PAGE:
The touch screen alignment requires us to set some parameters that tell the driver how to “stretch” the touch screen input across the available screen area. To do this, we have to download a simple utility called evtest. You can use the Debian Advanced Package Tool (Apt) tool to download the utility. Learn more about Evtest here.
1. Use apt installer to download and install the “evtest” package.
2. Run evtest.
3. Evtest will list the attached input devices. Select the number of the device for the Elo TouchSystems 2216 Accutouch Interface (this was device number two on our system).
4. Evtest will show some configuration data then pause, waiting for input.
5. Using your finger or a stylus, touch the very top left corner of the touch screen. You will see the evtest scrolling a series of data output with both ABS_X and ABS_Y lines, followed by numeric values:
Event: time 1374175747.420998, type 3 (EV_ABS), code 0 (ABS_X), value 484 Event: time 1374175747.421011, type 3 (EV_ABS), code 1 (ABS_Y), value 3364
6. Of these values, write down the lowest observed ABS_X value and the highest observed ABS_Y value.
7. Now repeat the process, but this time touch the lower right hand corner of the screen and write down the highest ABS_X value and the lowest ABS_Y.
8. Now open the 10-evdev.conf file we used in the last step and add the following to the previously created section: Option “Calibration” “minX maxX minY maxY”, substituting minX, etc., for the observed values from above. The resulting final text of this section should look like this (but of course with the values from your test):
Section "InputClass" Identifier "elo touchscreen catchall" MatchVendor "EloTouchSystems_Inc" MatchDevicePath "/dev/input/event*" Driver "evdev" Option "InvertY" "true" Option "Calibration" "449 3562 575 3412" EndSection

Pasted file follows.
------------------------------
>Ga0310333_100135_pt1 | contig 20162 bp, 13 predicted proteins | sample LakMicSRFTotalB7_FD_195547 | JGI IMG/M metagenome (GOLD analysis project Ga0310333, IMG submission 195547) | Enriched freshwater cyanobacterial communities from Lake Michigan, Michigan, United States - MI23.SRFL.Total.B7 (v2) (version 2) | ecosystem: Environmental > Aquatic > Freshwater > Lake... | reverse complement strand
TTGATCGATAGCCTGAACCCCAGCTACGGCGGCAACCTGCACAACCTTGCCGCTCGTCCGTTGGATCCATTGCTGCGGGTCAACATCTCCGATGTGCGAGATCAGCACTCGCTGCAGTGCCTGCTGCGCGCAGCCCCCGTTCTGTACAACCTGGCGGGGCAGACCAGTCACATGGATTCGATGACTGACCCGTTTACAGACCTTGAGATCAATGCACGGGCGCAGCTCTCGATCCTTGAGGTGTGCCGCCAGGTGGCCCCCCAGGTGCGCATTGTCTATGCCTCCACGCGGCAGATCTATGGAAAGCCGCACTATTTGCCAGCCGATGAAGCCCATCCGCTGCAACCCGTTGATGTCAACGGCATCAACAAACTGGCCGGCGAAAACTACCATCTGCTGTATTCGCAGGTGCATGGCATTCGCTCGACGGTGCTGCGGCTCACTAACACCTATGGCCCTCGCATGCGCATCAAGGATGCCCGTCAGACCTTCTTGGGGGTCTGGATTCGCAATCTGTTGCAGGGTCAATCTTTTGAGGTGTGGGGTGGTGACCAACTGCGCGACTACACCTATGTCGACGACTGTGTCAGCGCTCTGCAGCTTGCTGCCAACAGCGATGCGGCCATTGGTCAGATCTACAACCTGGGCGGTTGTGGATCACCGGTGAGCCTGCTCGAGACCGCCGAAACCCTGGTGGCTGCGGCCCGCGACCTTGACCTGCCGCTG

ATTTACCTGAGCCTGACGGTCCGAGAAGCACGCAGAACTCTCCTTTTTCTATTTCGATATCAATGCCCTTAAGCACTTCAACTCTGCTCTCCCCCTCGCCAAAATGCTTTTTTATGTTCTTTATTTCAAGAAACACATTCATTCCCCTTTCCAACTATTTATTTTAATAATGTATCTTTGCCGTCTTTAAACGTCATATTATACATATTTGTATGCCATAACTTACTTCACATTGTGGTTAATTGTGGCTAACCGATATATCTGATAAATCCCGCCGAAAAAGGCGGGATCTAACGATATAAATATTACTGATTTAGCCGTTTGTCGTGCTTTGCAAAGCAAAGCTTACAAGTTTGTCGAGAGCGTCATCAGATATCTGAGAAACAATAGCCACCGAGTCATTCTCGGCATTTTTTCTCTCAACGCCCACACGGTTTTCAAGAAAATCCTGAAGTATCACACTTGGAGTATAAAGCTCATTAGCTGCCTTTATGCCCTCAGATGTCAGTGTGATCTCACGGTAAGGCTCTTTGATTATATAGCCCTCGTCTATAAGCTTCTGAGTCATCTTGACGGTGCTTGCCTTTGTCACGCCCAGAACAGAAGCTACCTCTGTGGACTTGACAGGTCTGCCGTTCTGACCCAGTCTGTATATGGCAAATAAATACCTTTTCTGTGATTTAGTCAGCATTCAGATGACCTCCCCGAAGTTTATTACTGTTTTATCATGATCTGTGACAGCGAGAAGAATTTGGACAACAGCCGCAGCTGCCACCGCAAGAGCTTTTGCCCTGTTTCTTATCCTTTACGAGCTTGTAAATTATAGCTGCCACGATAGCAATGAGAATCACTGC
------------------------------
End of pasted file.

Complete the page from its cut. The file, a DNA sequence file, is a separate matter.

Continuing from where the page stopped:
9. Save the file, reboot, and now your cursor should follow your finger very closely.
All that is left to do is add the ability to right-click-to-hold, which is necessary for a fully functioning touch screen.
Enabling Hold-For Right Click
This is the easiest part of our process. In order to add right clicking, open the 10-evdev.conf file one more time and add the following lines to the same section we previously created:
- Option “EmulateThirdButton” “1” – This enables the feature.
- Option “EmulateThirdButtonTimeout” “750” – This sets the time in milliseconds you must hold your finger down to create a right-click event.
- Option “EmulateThirdButtonMoveThreshold” “30” – This sets the threshold at which you are allowed to slightly move your finger during the timeout without restarting the timeout count.
Your final section should look like this:
Section "InputClass" Identifier "elo touchscreen catchall" MatchVendor "EloTouchSystems_Inc" MatchDevicePath "/dev/input/event*" Driver "evdev" Option "InvertY" "true" Option "Calibration" "449 3562 575 3412" Option "EmulateThirdButton" "1" Option "EmulateThirdButtonTimeout" "750" Option "EmulateThirdButtonMoveThreshold" "30" EndSection
Reboot, and now you should have a fully functioning industrial touch screen PC with Raspberry Pi!
We hope you have enjoyed this proof-of-concept project installing the Raspberry Pi into a Hope Industrial touch screen.
Keep checking our blog for more step-by-step guides to creative uses of existing technology paired with Hope Industrial touch screen monitors. We will be writing more posts like these based on customer interest in the future. Feel free to contact us with any questions or suggestions.
Visit this blog post for updated information on using Raspberry Pi to calibrate a Hope Industrial touch screen.